McAllen, Texas (AP) — On a scorching afternoon in southern Texas, Sonia Lambert overlooked an outdoor canal carrying muddy green water from the Rio Grande River to nearby towns and farmlands. road.
“It will be a problem for someone else,” Lambert said, referring to her next retirement as the head of an irrigation district near the US-Mexico border.
In the Lower Rio Grande Valley, a canal system designed for agriculture over a century ago still supplies water to the region’s lush farmlands and fast-growing towns and cities. Today, canals lose as much as 40% of their water. Experts say that as the population grows and climate change intensifies the drought, it could lead to sharp water shortages in the coming decades.
“The region remains dry due to climate change, which significantly reduces water supply,” said Guy Fipps, a professor of irrigation engineering at Texas A & M University, who has been studying water systems since 1998. ..
State water authorities predict that water demand in cities and towns in the region will double over the next 50 years. For decades, McAllen has evolved at a fast pace, attracting new entrants to large free-trade areas and engaging in health care, education and retail. Between 1990 and 2020, McAllen and its neighboring cities, Edinburg and Mission, increased six-fold to nearly 871,000, according to the US Census Bureau. Similarly, the cross-border Mexican cities of Reynosa and Matamoros grew rapidly after the establishment of US-owned assembly plants in the mid-1990s.
A more complex issue is the 1944 treaty between the United States and Mexico, which defines how countries share water from the Rio Grande. Mexico is expected to send 350,000 acre-foot of water to the United States each year. This is enough to supply 700,000 households. However, due to drought, water scarcity and the thirsty crop industry in northern Mexico, these obligations cannot be met on a regular basis and delivery is delayed.
Delayed delivery is a source of frustration, but US water managers and farmers are quickly aware of the big challenges in the country.
Over 2,000 miles (3,219 kilometers) of pipelines and canals (approximately 100 feet (30 meters) wide) in the region are intended for large-scale, rare deliveries to agricultural land. Common modifications to modernize and make waterways more efficient (some attempts have been made in many districts) include concrete lining of soil canals and more use of water by farms with meters. It involves close monitoring. Another option has a larger price tag. Is to replace the canal with an underground pipeline. Underground pipelines lose much less water and are suitable for servicing cities.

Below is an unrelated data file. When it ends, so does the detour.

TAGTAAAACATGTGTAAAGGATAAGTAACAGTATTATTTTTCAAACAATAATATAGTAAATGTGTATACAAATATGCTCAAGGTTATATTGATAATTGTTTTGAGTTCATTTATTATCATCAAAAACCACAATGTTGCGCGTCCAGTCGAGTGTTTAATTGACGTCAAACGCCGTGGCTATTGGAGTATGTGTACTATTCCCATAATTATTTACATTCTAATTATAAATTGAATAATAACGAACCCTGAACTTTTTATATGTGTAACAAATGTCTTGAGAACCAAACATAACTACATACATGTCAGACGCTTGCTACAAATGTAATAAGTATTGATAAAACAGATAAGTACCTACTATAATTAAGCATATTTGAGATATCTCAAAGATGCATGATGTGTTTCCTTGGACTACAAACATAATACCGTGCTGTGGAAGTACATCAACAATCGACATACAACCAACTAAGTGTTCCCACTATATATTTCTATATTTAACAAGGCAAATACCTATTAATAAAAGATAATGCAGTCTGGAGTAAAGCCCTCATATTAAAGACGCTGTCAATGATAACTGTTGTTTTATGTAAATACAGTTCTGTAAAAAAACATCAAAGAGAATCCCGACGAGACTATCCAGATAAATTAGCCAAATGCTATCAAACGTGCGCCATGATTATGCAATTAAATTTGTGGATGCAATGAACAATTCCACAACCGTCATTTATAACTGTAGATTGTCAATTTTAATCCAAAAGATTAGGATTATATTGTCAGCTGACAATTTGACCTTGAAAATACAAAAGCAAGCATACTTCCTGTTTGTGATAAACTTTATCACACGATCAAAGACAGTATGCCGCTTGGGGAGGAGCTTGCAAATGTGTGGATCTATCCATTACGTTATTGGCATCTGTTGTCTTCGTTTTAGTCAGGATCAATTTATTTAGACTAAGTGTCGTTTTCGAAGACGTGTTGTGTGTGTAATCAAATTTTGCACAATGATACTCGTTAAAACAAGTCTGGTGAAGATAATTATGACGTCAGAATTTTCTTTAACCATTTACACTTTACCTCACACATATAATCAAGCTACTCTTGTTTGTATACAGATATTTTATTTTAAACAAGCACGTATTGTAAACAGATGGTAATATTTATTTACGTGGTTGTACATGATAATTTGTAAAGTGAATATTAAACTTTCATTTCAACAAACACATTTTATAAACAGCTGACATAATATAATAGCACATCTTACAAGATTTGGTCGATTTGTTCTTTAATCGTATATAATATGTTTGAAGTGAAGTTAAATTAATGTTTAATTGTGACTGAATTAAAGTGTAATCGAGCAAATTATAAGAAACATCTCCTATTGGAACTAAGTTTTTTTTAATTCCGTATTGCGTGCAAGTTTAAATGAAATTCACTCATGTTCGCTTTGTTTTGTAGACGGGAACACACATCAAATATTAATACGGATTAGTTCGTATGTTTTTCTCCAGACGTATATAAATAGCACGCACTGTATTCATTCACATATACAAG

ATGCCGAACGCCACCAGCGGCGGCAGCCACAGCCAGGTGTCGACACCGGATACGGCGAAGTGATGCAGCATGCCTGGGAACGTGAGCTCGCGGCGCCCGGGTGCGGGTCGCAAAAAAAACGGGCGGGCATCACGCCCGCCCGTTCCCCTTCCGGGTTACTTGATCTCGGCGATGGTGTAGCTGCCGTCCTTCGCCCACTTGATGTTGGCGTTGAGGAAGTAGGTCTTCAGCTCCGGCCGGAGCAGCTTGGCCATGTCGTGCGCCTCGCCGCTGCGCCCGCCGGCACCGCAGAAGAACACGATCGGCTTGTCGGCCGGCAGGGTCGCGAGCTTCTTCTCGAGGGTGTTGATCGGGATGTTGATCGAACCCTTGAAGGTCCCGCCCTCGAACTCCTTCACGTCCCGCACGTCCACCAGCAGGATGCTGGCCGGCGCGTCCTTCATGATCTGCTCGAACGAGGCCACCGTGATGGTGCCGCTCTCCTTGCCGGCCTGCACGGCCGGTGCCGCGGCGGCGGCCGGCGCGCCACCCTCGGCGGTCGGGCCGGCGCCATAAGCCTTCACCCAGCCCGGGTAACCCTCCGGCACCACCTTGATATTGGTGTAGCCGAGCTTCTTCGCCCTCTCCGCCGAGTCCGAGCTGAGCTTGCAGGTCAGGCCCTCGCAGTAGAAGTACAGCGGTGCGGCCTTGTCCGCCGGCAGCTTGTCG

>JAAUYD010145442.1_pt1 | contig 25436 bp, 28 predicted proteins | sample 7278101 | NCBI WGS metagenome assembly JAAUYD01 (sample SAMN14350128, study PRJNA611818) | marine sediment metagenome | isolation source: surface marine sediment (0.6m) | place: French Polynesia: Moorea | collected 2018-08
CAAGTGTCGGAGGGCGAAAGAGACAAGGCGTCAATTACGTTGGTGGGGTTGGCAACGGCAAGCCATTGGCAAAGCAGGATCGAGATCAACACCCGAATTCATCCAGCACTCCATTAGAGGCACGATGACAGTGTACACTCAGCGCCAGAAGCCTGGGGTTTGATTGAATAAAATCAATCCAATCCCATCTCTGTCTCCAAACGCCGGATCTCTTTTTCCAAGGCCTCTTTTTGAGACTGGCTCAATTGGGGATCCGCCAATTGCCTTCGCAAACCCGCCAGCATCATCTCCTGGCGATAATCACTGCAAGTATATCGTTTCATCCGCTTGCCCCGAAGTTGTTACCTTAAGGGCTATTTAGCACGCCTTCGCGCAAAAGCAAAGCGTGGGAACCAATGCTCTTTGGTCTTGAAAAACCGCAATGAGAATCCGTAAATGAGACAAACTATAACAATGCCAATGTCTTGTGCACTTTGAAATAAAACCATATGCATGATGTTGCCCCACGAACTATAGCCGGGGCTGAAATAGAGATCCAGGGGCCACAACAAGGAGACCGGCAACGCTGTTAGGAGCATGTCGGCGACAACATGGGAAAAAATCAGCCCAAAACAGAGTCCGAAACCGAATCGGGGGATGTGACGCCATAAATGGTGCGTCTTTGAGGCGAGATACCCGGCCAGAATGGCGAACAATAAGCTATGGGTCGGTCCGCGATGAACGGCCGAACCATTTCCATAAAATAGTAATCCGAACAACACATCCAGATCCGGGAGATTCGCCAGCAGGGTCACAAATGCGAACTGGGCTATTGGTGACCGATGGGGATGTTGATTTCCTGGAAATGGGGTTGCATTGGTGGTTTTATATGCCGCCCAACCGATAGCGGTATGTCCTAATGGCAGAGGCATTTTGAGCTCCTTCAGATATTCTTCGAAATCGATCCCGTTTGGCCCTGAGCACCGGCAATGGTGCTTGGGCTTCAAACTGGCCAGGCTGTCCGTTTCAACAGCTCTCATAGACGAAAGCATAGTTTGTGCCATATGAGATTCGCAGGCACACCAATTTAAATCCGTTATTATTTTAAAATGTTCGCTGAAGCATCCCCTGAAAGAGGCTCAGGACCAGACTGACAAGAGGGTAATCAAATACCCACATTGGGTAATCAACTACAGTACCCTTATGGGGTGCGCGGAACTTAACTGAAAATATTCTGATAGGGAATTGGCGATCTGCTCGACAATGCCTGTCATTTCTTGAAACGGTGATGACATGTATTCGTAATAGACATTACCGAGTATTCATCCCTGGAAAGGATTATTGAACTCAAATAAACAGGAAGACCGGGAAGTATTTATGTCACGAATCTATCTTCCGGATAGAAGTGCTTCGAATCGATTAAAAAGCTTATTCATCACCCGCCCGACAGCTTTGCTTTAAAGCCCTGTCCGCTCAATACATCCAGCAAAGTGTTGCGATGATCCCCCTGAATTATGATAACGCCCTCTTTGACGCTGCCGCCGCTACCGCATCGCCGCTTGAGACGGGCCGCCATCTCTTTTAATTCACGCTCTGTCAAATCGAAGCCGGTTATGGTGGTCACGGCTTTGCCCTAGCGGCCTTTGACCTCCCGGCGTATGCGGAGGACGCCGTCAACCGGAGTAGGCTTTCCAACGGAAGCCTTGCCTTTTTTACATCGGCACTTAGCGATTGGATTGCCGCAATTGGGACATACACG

Lambert, irrigation district manager in Cameron County, said it would cost $ 250,000 to $ 1 million to convert a mile of an outdoor canal into an underground pipeline. She said her district could only carry about one-fifth of the 250-mile (402-kilometer) canal underground in the last two decades.
“It’s just an amount that the agricultural community couldn’t support,” Lambert said.
Since the early 1900s, a network of about 20 independent irrigation districts has served farmers, cities and towns in the area. However, as McAllen devoured much of the surrounding farmland, some officials wanted more control over the waters they said would charge the city too much for water.
Still, the higher fees charged to urban water utilities are often the way irrigated districts pay for canal repairs, Phipps said. This means that water bodies that serve large cities are generally more advanced in keeping their canals up to date.
Still, the Rio Grande Valley water system and farms are linked by the same aging system.
Since cities and farms get water from the same canal, hydrologists and water authorities say that the reduced flow of the Rio Grande and low reservoir levels can ultimately cause problems for everyone in long-term droughts. Say there is sex. When there is little water in the canal, it is more likely to be lost due to evaporation and infiltration. And all shares of water are threatened.
Experts already say that the demand for water from rivers exceeds the supply.
Small towns with relatively low water supplies can be particularly affected during severe dry periods, and their irrigated areas are less likely to have funding to repair or replace canals.
“This is a rare situation, and agricultural canals are being used to help supply urban water,” says Phipps.
Over time, experts say farms in the area will face severe water shortages and will be forced to make more difficult choices. This scenario has already been deployed in parts of the western United States. Over the years, some irrigation districts have received state or federal funding through settlement-managed repair grants, but water managers, farmers, and hydrologists are comprehensive. They say they don’t have enough money to repair. By 2070, the Texas Water Development Commission predicts that the water used to irrigate lower Rio Grande Valley farms will be reduced by 36%. This is mainly because more farmland is being replaced by urban development.
In the countryside of Cameron County, Lambert already has a glimpse of its future. Earlier this year, Lambert told sugarcane farmers in her area that she could only get one water supply instead of two, before the rain hit the area.
To save thirsty crops, some farmers bought water from neighboring districts for tens of thousands of dollars. Others have removed more than 100 acres of crops. A few weeks later, the sky opened.
When asked how much water a farmer can receive next season, Lambert says she often doesn’t have an answer.
“That’s a million-dollar question asked by our farmers, and I have no idea of the world,” she said.
Editor’s Note — This is the third story in an occasional series that looks at the interaction between population growth and climate change.
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